Eddie Van Halen: he came, he saw, he reinvented electric guitar playing

The guitarist, who died 6 October aged 65, leaves a legacy of unrestrained guitar innovation that has inspired and enthralled generations.

In the modern world, it’s inevitable everything is reduced to bits and bytes. Hence we’ve seen mainstream media reduce the late Edward Van Halen’s legacy to Jump and Beat It. With occasionally a bit of Eruption, if you’re lucky. All rock landmarks, of course, but a partial snapshot. Eddie deserves better. So let’s try…

It could have been very different, and he may have never picked up a guitar. Alongside older brother Alex, Edward Lodewijk Van Halen took piano lessons as a child, alongside his parents moving the VH family from homeland Holland to California, USA. “We came here with approximately $50 and a piano, and we didn’t speak the language. Now look where we are!” he later marvelled.

The starting pistol went pow when the brothers heard The Dave Clark Five’s Glad All Over and The Surfaris’ Wipe Out. Rock ’n’ roll! The piano was binned, and with new instruments, young Edward was to be the drummer, Alex the guitarist. Eddie was busy delivering newspapers (to pay for his drumkit) when Alex sneaked on the throne. Long story, but the brothers eventually agreed to swap instruments. Good call: they both became incredible. And Eddie quickly became obsessed with six strings. He’d devote hours and hours in his teenage bedroom to practising guitar. Jimmy Page and Eric Clapton were his idols. But he also heard other things in his head…

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After bar-band apprenticeship (under the name Mammoth), the band Van Halen legendarily scored a demo session with Gene Simmons. Kiss’s self-styled ‘God Of Thunder’ wanted to change the band’s name to Daddy Longlegs, but they refused. Simmons bowed out of any further involvement after his own Kiss management said Van Halen “had no chance of making it.” Yep, it could have been very different…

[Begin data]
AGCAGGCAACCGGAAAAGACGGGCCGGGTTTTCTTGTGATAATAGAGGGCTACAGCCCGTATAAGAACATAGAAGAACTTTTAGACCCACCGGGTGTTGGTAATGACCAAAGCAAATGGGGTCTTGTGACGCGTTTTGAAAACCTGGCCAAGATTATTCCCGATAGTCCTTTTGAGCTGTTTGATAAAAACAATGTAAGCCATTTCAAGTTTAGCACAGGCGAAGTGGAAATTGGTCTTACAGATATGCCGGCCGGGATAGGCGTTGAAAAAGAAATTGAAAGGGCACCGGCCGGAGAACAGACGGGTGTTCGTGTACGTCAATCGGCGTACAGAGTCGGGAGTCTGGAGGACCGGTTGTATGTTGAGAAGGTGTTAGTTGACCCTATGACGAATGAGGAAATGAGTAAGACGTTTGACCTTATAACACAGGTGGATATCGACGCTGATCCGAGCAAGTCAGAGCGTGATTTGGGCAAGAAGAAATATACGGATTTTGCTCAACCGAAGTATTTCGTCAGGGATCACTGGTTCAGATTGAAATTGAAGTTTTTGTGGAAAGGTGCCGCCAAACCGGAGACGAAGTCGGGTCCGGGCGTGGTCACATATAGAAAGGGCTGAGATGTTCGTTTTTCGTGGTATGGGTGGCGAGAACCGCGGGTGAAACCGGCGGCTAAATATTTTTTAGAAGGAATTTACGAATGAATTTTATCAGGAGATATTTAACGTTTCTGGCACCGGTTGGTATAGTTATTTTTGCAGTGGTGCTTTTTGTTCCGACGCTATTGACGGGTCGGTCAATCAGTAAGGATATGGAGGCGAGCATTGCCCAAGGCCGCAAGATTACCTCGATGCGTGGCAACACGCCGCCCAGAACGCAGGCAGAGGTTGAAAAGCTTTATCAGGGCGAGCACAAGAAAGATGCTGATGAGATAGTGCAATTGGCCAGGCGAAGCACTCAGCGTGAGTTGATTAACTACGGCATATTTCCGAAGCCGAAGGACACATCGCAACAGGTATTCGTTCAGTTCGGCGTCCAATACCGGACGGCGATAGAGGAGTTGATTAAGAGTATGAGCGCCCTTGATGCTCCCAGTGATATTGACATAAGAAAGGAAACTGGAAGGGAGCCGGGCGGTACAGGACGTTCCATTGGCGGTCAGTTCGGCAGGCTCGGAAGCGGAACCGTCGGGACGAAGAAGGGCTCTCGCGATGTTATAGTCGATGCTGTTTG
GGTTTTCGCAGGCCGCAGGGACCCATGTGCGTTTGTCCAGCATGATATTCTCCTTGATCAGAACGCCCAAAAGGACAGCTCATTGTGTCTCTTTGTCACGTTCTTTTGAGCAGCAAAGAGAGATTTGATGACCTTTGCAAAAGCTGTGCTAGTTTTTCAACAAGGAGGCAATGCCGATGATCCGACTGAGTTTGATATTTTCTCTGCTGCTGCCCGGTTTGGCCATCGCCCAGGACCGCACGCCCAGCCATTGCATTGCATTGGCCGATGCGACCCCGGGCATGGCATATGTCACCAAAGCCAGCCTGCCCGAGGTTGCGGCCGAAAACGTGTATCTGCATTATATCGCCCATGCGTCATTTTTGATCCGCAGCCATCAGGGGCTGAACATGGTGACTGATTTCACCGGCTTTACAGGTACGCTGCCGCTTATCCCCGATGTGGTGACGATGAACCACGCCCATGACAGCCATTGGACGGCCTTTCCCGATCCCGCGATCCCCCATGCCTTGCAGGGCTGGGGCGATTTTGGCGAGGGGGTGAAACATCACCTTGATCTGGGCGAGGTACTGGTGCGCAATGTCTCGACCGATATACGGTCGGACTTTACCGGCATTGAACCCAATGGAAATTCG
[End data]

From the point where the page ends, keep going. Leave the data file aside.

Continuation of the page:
By the time the determined Van Halen had debuted with a full LP of sparkling rock, that insistence of sticking to their name proved justified. Not since Eric Clapton in the 60s had a band received so much focus on the guitar player: and he didn’t even sing, except the odd chorus backup. Band and brand were nevertheless in harmony.

The shreddingly-tapped Eruption got all the WTFs, but there was much more than that. Runnin’ With The Devil boasted a swaggering, sleazy riff-off with a melodic solo that exploded like fireworks. Ain’t Talkin’ ‘Bout Love is gold both heavy and weightless, a riff of concrete and another solo that soars with melody.

Eddie Van Halen
Image: Michael Ochs Archives / Getty

Van Halen II repeated the new heavy blueprint. For Eruption, it was now Spanish Fly – bamboozling two-handedness on a nylon-string. Maybe just to show this was no accident. It’s been written many a time that Van Halen helped “kill disco”, but that’s barely true anyway. Early Van Halen is a dumb, big, grinning glitterball. Huge fun. And you can dance. It’s a metal disco! With guitars as lasers.